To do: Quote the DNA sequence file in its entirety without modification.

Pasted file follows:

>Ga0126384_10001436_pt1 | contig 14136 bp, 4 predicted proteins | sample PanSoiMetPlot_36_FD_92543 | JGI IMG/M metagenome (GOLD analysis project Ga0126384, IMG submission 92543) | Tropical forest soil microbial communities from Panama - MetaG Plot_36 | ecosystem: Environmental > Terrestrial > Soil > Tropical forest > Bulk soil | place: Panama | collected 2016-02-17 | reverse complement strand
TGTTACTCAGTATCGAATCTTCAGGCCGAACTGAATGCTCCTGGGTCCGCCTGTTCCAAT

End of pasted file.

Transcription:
>Ga0126384_10001436_pt1 | contig 14136 bp, 4 predicted proteins | sample PanSoiMetPlot_36_FD_92543 | JGI IMG/M metagenome (GOLD analysis project Ga0126384, IMG submission 92543) | Tropical forest soil microbial communities from Panama - MetaG Plot_36 | ecosystem: Environmental > Terrestrial > Soil > Tropical forest > Bulk soil | place: Panama | collected 2016-02-17 | reverse complement strand
TGTTACTCAGTATCGAATCTTCAGGCCGAACTGAATGCTCCTGGGTCCGCCTGTTCCAAT